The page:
Proteomic approaches to evaluate protein s-nitrosylation in disease

Authors

  • Laura M. López-Sánchez,

    1. Research Unit, Instituto Maimónides de Investigación Biomédica de Córdoba (IMIBIC), Hospital Reina Sofía, Universidad de Córdoba, Spain
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  • Chary López-Pedrera,

    1. Research Unit, Instituto Maimónides de Investigación Biomédica de Córdoba (IMIBIC), Hospital Reina Sofía, Universidad de Córdoba, Spain
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  • Antonio Rodríguez-Ariza

    Corresponding author
    1. Research Unit, Instituto Maimónides de Investigación Biomédica de Córdoba (IMIBIC), Hospital Reina Sofía, Universidad de Córdoba, Spain
    • Correspondence to: Antonio Rodríguez-Ariza, IMIBIC, Unidad de Investigación, Hospital Universitario Reina Sofía, Avda Menéndez Pidal s/n, 14004 Córdoba, Spain. E-mail: antonio.rodriguez.exts@juntadeandalucia.es

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Abstract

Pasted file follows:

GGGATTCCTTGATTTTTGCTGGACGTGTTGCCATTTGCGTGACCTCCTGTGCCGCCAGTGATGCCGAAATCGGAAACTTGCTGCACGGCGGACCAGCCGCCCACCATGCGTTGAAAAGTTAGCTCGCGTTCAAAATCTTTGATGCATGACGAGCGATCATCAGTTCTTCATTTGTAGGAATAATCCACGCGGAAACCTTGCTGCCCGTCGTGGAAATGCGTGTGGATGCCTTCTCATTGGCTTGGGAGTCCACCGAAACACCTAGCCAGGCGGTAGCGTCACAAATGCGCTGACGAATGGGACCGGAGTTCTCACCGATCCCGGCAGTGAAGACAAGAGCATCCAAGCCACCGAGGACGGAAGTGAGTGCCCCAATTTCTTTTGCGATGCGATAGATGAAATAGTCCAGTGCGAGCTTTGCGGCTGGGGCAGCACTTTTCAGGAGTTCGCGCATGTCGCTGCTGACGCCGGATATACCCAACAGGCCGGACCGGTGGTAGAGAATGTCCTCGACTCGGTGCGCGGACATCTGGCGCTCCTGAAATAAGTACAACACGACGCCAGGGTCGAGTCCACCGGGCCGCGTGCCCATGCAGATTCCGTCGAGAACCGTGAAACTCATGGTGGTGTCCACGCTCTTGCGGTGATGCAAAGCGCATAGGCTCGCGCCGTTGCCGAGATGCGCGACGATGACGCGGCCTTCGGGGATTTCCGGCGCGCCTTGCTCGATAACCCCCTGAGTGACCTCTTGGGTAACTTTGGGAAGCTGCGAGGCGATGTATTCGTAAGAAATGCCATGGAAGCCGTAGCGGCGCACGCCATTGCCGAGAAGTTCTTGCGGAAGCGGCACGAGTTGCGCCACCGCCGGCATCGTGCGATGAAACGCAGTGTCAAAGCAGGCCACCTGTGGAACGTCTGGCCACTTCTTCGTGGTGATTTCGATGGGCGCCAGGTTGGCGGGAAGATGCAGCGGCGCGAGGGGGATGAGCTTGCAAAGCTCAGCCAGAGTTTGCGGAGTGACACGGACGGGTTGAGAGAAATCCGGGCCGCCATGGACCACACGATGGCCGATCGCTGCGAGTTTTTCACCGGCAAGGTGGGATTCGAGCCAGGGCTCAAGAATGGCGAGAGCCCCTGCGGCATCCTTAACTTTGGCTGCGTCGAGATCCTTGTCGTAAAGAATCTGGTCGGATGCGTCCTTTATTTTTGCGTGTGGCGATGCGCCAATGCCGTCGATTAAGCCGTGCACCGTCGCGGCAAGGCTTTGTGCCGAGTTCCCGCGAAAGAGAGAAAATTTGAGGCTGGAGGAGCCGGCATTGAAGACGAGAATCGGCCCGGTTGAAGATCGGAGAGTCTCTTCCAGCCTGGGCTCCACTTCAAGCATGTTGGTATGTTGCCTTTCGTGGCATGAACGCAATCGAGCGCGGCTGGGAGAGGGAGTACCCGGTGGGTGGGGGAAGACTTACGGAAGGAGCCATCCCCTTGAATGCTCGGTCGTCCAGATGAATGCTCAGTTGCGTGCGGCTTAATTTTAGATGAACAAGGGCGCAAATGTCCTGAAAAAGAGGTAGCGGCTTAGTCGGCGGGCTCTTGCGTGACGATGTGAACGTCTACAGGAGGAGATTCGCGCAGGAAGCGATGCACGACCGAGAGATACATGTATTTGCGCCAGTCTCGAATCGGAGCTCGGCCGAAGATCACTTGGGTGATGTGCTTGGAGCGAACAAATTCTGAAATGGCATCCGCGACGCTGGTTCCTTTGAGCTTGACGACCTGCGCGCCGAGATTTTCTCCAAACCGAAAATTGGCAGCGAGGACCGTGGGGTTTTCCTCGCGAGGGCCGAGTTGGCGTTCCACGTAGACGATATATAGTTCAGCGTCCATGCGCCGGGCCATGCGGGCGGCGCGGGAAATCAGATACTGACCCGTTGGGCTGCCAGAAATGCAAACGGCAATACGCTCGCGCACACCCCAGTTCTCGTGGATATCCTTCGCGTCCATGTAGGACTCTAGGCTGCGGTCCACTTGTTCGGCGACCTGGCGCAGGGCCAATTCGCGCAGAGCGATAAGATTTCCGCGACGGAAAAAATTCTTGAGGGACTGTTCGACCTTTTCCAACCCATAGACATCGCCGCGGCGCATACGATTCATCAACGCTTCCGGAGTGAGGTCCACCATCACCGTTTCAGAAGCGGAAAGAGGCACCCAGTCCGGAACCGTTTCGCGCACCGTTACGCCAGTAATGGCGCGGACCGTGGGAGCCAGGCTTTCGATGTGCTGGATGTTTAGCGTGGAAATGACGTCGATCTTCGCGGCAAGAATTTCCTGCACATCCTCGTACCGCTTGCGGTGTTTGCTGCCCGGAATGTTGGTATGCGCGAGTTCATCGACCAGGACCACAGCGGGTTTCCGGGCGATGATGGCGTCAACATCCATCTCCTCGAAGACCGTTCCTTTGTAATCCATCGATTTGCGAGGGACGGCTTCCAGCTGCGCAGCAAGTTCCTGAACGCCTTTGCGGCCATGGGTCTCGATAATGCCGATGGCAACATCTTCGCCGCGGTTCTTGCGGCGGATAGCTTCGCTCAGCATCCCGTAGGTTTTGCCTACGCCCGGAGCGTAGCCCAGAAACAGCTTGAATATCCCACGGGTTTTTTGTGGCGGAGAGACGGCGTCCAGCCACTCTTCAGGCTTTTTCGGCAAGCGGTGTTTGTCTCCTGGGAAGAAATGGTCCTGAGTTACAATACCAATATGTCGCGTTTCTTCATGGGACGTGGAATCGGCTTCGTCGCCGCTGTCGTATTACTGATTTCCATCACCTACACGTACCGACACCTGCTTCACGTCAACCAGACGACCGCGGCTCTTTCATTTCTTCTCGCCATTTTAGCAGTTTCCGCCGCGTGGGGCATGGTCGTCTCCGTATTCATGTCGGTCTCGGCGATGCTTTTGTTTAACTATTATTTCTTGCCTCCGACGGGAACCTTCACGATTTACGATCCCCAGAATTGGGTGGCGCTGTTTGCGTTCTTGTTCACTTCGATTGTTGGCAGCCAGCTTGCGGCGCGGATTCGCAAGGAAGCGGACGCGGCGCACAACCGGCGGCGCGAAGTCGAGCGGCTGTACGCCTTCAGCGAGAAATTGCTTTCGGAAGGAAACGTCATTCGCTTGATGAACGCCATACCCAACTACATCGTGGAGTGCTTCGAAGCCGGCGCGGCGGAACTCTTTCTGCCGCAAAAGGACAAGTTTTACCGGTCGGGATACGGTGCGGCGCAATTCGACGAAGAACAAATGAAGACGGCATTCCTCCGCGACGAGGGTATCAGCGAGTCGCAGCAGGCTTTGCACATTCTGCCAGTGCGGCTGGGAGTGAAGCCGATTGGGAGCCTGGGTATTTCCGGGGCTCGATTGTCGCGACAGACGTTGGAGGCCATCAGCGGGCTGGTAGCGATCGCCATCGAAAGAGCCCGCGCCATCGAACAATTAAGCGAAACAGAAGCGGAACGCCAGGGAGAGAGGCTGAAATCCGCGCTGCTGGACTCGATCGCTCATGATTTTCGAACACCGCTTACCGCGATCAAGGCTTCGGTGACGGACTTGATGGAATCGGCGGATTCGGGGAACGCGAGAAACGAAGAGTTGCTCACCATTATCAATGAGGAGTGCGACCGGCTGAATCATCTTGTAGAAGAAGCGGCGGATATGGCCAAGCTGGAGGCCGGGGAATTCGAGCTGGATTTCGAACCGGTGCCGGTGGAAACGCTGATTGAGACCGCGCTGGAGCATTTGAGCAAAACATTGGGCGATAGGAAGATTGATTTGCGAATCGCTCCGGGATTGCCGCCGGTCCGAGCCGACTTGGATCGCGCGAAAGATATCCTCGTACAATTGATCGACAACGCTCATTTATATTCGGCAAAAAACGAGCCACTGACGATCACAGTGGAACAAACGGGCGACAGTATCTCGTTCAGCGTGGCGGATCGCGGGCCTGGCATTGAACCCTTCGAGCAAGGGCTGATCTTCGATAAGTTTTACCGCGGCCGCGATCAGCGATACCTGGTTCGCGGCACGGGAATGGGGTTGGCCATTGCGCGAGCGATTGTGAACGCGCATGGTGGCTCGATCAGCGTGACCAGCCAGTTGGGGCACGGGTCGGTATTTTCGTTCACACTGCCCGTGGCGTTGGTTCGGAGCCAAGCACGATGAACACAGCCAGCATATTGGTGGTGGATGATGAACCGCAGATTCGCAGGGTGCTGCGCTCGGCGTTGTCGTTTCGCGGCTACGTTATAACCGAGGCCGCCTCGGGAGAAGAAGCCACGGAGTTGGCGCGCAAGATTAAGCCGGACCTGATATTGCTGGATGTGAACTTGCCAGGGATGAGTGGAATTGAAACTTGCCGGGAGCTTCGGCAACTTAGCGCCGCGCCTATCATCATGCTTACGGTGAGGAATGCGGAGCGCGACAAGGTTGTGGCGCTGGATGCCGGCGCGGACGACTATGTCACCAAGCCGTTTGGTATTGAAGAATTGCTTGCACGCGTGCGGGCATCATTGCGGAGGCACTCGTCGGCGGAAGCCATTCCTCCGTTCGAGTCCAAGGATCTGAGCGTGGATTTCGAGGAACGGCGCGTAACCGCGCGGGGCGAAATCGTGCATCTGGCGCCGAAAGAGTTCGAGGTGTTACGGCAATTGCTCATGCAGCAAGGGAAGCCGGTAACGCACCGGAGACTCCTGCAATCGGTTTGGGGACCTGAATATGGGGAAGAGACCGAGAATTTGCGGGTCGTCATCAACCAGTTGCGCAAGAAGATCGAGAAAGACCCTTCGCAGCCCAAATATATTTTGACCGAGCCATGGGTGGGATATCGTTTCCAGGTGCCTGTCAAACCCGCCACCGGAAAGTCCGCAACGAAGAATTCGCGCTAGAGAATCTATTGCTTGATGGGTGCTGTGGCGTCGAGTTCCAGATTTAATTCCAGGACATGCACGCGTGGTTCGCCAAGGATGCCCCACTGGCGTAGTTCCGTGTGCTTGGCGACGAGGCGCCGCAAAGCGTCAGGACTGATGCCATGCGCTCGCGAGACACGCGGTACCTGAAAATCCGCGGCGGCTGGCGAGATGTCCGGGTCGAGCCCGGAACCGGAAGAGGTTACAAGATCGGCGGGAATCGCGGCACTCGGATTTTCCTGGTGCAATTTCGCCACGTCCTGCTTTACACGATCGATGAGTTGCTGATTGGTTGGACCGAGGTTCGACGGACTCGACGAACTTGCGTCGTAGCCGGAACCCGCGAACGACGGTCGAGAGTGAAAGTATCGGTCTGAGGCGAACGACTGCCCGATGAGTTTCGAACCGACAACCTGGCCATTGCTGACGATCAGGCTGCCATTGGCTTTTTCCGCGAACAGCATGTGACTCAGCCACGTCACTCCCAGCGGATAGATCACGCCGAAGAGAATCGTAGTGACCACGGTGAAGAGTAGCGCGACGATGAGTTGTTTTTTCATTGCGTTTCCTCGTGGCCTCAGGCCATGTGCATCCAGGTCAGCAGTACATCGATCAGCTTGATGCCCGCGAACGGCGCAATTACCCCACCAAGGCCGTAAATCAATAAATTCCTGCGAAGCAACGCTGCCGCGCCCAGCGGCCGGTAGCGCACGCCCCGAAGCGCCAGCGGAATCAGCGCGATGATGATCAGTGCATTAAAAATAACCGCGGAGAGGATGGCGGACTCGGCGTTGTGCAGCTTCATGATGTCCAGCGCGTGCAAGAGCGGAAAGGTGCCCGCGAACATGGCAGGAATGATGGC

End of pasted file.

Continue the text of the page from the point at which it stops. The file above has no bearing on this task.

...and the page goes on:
Many of nitric oxide (NO) actions are mediated through the coupling of a nitroso moiety to a reactive cysteine leading to the formation of a S-nitrosothiol (SNO), a process known as S-nitrosylation or S-nitrosation. In many cases this reversible post-translational modification is accompanied by altered protein function and aberrant S-nitrosylation of proteins, caused by altered production of NO and/or impaired SNO homeostasis, has been repeatedly reported in a variety of pathophysiological settings. A growing number of studies are directed to the identification and characterization of those proteins that undergo S-nitrosylation and the analysis of S-nitrosoproteomes under pathological conditions is beginning to be reported. The study of these S-nitrosoproteomes has been fueled by advances in proteomic technologies that are providing researchers with improved tools for exploring this post-translational modification. Here we review novel refinements and improvements to these methods, and some recent studies of the S-nitrosoproteome in disease. © 2013 Wiley Periodicals, Inc. Mass Spec Rev 33: 7–20, 2014.

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